Dream Scenario is the latest comedic high-concept film from adored indie distributor A24. It follows a man, Paul Matthews, played by Nicolas Cage, as he ascends to celebrity status following a phenomenon in which he randomly appears in the dreams of people he does not know. Writer-director Kristoffer Borgli (Sick of Myself) is joined by producers Lars Knudsen and Ari Aster, the director behind horror movies Hereditary, Midsommar, and this year’s Beau is Afraid. With such a compelling hook and sizable talent behind the project, Dream Scenario makes a gallant effort to reach audiences’ expectations, but it follows just shy.
Paul Matthews is a pathetic, pathetic man, and not in a fun way such as languishing for love. No, instead, Paul is chronically inert. He’s a tenured professor, comfortable with his position in life despite being thoroughly dissatisfied with its prestige. He yearns to publish a book. Not write said book, or do the academic research necessary to write said book, but to publish it and be recognized for his accomplishment. He can be selfish and conceited, desperate for others to hold him in high esteem yet unwilling to put in the hard work. Ultimately, though, the bald and bearded professor is harmless.
Most of the comedy of Dream Scenario is derived from the inherent patheticness of Paul Matthews, so to speak. Nicolas Cage, who audiences just saw in Renfield, does a fantastic job bringing him to life, the perfect actor capable of selling each awkward, stilted moment as well as each one born in anger as the tone begins to shift into the second half of the film. Much of the comedy throughout Dream Scenario is more physical and situational, and Cage handles it perfectly, capable of inspiring laughs from an entire theater.
Michael Cera also has a supporting role as Paul’s eventual agent named Trent, and he brings the humorous awkwardness he is so beloved for to this role. As for the remainder of the comedy in Dream Scenario, the comedic timing of the actors’ delivery is ever-so-slightly off. This could be an intentional decision on the part of Kristoffer Borgli, in an effort to cause the events to seem off-kilter, but it sadly feels like a disservice. As hilarious as Borgli’s script is at times, it’s not as refined or razor-sharp as it could be and the performances are quintessential in elevating the material from words on a page to a joke worth laughing at.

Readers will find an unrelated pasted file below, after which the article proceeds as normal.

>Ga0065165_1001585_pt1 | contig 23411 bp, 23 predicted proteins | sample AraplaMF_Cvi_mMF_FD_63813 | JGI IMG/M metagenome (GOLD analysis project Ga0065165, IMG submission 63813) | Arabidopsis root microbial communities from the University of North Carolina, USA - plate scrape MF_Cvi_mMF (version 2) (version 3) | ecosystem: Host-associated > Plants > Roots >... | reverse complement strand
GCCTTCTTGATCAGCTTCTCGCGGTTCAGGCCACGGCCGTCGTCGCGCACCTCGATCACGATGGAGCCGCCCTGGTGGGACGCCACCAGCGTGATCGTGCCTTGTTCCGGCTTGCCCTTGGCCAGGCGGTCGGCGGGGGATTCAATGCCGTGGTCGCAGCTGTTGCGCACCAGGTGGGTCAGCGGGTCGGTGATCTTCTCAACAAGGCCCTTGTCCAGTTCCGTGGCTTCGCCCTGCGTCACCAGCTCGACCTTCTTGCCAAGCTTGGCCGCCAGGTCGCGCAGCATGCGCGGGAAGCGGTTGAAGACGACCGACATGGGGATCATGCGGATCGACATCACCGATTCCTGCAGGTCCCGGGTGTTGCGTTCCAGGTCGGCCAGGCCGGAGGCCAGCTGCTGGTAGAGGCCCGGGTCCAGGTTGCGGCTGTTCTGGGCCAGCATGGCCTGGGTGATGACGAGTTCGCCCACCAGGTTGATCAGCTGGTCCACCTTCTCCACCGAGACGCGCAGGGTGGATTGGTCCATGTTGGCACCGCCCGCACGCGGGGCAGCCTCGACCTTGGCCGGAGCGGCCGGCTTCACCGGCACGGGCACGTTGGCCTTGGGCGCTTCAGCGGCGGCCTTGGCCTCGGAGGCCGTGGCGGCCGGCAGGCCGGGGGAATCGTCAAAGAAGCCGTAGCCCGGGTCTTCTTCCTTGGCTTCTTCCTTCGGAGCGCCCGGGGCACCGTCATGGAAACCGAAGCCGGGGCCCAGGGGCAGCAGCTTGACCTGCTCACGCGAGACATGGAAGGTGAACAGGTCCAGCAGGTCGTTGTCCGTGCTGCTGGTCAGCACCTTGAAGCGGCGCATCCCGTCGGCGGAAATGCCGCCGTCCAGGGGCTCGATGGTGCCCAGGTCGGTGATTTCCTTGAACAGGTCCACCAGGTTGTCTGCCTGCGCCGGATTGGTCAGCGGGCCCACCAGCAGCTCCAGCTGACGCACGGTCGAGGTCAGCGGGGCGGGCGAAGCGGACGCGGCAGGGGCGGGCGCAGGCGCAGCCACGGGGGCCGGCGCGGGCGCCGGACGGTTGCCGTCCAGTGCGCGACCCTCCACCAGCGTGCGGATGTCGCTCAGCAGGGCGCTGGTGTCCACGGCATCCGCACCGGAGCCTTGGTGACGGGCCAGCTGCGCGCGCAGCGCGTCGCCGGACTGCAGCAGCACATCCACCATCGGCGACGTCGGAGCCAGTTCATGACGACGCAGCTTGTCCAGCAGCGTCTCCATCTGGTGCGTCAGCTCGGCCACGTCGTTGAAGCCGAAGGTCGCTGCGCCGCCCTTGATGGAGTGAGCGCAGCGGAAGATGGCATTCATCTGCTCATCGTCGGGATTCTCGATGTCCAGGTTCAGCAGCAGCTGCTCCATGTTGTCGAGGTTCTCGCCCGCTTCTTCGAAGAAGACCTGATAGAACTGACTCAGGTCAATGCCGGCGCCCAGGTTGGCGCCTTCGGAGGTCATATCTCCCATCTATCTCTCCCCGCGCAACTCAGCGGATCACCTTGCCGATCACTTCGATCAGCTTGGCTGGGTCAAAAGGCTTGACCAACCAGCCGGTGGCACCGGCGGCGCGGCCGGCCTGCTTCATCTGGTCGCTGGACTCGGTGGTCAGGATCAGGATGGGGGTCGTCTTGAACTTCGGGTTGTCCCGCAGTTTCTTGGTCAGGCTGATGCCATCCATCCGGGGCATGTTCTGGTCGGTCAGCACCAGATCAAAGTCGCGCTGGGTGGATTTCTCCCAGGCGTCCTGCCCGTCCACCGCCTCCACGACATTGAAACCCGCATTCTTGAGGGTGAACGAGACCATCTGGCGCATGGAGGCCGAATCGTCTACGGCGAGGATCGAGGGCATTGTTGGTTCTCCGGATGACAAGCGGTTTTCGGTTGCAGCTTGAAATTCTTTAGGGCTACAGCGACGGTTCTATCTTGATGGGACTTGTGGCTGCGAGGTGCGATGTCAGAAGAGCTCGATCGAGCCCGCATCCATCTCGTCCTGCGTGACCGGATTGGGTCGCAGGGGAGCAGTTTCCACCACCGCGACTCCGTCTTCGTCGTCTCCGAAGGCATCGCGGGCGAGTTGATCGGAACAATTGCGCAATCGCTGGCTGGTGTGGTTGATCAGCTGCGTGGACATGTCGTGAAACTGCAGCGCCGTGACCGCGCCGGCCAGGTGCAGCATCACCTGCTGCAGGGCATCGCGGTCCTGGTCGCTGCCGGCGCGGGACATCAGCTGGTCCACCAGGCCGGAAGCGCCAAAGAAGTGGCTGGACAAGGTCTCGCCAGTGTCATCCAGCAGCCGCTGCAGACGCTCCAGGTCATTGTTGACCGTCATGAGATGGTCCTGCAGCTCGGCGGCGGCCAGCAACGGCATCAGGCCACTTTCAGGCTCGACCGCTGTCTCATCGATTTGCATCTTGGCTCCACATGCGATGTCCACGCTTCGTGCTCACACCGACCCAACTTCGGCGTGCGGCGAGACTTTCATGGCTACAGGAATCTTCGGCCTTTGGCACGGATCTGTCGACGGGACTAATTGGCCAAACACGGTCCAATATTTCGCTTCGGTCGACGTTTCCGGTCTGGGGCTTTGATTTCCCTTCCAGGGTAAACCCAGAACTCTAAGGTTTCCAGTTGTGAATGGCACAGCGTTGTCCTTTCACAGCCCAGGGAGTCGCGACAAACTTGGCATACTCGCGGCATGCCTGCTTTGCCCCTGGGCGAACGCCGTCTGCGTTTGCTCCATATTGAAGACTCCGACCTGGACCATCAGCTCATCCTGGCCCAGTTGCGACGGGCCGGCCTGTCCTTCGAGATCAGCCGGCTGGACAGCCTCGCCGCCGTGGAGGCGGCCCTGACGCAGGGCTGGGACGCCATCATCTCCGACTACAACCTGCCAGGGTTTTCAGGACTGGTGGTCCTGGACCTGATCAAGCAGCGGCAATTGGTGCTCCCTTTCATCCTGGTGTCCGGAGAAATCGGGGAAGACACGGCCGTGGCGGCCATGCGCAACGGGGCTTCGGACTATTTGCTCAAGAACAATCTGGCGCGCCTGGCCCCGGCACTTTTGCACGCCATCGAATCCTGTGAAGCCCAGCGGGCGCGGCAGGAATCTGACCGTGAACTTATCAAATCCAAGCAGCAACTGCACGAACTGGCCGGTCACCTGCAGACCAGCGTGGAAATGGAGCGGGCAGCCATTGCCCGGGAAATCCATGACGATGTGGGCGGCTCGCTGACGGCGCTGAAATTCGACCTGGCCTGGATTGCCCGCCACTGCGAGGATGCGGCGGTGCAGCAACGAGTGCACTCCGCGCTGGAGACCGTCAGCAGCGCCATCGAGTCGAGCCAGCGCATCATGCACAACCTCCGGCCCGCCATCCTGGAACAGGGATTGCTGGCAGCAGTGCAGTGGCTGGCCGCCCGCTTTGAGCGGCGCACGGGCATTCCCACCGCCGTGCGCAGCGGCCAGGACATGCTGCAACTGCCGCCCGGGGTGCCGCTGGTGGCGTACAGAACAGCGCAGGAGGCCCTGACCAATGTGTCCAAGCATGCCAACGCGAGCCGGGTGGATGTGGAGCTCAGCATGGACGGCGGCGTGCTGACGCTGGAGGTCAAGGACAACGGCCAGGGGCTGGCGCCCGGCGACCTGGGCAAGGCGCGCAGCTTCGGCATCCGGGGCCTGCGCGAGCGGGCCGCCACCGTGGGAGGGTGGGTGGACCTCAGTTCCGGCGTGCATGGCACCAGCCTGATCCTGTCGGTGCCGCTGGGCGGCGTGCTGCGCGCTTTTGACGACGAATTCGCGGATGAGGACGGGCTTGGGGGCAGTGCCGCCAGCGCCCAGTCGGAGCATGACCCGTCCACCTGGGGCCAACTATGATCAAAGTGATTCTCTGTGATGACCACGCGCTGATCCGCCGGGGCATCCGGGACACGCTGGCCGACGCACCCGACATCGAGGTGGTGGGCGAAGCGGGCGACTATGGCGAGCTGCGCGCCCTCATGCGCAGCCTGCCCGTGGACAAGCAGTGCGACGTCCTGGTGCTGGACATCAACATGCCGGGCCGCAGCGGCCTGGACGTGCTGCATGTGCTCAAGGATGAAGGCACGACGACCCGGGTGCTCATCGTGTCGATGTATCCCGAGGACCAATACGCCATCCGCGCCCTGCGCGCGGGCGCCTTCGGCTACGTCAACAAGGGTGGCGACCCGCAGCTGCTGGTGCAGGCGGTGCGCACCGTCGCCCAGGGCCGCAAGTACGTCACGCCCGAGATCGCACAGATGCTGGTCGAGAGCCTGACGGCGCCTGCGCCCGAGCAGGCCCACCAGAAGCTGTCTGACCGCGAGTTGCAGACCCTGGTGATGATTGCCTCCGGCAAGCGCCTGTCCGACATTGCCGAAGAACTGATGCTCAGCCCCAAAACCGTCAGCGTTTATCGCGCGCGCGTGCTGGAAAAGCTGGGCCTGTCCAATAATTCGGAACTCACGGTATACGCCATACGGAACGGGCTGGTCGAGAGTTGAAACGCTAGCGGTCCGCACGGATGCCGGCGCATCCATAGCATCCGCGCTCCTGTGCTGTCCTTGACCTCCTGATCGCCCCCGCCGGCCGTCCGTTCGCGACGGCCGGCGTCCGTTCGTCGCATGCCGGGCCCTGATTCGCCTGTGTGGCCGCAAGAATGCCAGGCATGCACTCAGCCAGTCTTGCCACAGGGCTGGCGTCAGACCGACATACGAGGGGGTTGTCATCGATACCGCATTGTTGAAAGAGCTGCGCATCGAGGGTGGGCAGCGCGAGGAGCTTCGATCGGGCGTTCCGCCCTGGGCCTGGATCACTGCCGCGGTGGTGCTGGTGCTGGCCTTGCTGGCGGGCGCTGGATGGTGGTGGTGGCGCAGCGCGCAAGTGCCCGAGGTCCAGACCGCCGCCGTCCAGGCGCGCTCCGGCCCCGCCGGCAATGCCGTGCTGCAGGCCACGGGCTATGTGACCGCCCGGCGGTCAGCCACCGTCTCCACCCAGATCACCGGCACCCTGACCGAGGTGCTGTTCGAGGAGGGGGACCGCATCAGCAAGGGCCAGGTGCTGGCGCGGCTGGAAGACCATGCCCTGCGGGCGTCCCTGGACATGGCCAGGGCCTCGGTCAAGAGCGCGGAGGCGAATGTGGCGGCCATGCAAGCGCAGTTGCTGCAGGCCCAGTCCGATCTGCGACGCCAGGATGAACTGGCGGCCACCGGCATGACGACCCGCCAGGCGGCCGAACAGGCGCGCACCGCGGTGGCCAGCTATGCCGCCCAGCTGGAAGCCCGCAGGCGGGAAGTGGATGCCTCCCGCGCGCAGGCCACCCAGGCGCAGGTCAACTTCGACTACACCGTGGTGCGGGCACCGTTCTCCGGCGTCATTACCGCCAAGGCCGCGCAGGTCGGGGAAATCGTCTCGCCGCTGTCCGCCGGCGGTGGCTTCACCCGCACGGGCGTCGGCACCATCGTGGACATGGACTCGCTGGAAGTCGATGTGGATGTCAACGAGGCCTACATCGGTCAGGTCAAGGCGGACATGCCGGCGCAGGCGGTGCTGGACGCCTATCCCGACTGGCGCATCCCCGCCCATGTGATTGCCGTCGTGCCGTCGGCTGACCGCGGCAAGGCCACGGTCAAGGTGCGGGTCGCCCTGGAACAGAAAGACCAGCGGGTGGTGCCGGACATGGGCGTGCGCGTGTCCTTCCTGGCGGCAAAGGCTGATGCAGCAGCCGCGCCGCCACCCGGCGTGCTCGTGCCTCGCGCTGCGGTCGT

Throughout Dream Scenario, there is an extended metaphor concerning evolutionary defense mechanisms prey have adapted to avoid capture from predators. While clever at first, with a brief glimpse of foreshadowing and as one of the many theses of the film, the analogy stales a bit as the plot progresses. This is because the thematics of the story consider the choices that Paul does or does not make, and how he grapples with the consequences of those choices. The analogy is regarding how he’s perceived and how others see him, more of a hint of what’s to come than any real reflection on who he is or who he’s become.
Otherwise, the story itself can be quite captivating. Paul celebrates the highs of fame and is incapable of grappling with its lows. It never veers too far into the outlandish, just far enough to be funny rather than distracting, and it’s painfully realistic in how it chooses to portray its subject and what would probably happen if he started appearing in the dreams of strangers. Paul’s relationship with his wife Janet, played by Julianne Nicholson, is especially compelling. Their dynamic is zeroed in on as the heart of Dream Scenario by its end. Janet attempts to be the voice of reason within this entire situation, but Paul becomes too blindsided by his newfound attention to see it, leading them to drift apart.
Inevitably, there is a mention of cancel culture in Dream Scenario. “Cancel culture” is a bit of a buzzword, many people misunderstand what it actually is. Filmmaker Kristoffer Borgli seems to recognize this misunderstanding. Cancel culture is a wave of hate on the internet, as many believe it is, but it’s people being held accountable for their poor behavior. What “being held accountable” means is up for debate and a complex issue. However, the main point is that being “canceled” is all a matter of personal responsibility, a theme Dream Scenario is deeply concerned with. Being “canceled” is a consequence, and though the spark that started the fire may be seemingly insignificant, it is never baseless.
Dream Scenario is a pretty typical dark satire for A24, not one of their Oscar-worthy offerings but also not a total miss either. If you are similar to the brand that the distributor has built, there is a good chance that you will be able to anticipate the overall feel and quality of Kristoffer Borgli’s film. Visually it looks great, with warm fall tones and harsh winter colors creating a rich, beautiful landscape. Bolstered by a great performance by Nicolas Cage, he carries Dream Scenario across the finish line even when the script begins to drag during its runtime. If the premise remains interesting to you, Dream Scenario is definitely worth the watch.